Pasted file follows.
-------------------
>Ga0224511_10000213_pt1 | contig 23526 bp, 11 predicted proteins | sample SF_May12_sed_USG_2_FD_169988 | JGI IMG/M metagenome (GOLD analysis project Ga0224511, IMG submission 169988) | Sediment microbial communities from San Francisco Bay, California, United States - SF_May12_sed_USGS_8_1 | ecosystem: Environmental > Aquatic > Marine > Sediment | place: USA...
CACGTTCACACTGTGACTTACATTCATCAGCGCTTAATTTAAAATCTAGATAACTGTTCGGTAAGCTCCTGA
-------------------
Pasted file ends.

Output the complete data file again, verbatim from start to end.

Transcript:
>Ga0224511_10000213_pt1 | contig 23526 bp, 11 predicted proteins | sample SF_May12_sed_USG_2_FD_169988 | JGI IMG/M metagenome (GOLD analysis project Ga0224511, IMG submission 169988) | Sediment microbial communities from San Francisco Bay, California, United States - SF_May12_sed_USGS_8_1 | ecosystem: Environmental > Aquatic > Marine > Sediment | place: USA...
CACGTTCACACTGTGACTTACATTCATCAGCGCTTAATTTAAAATCTAGATAACTGTTCGGTAAGCTCCTGA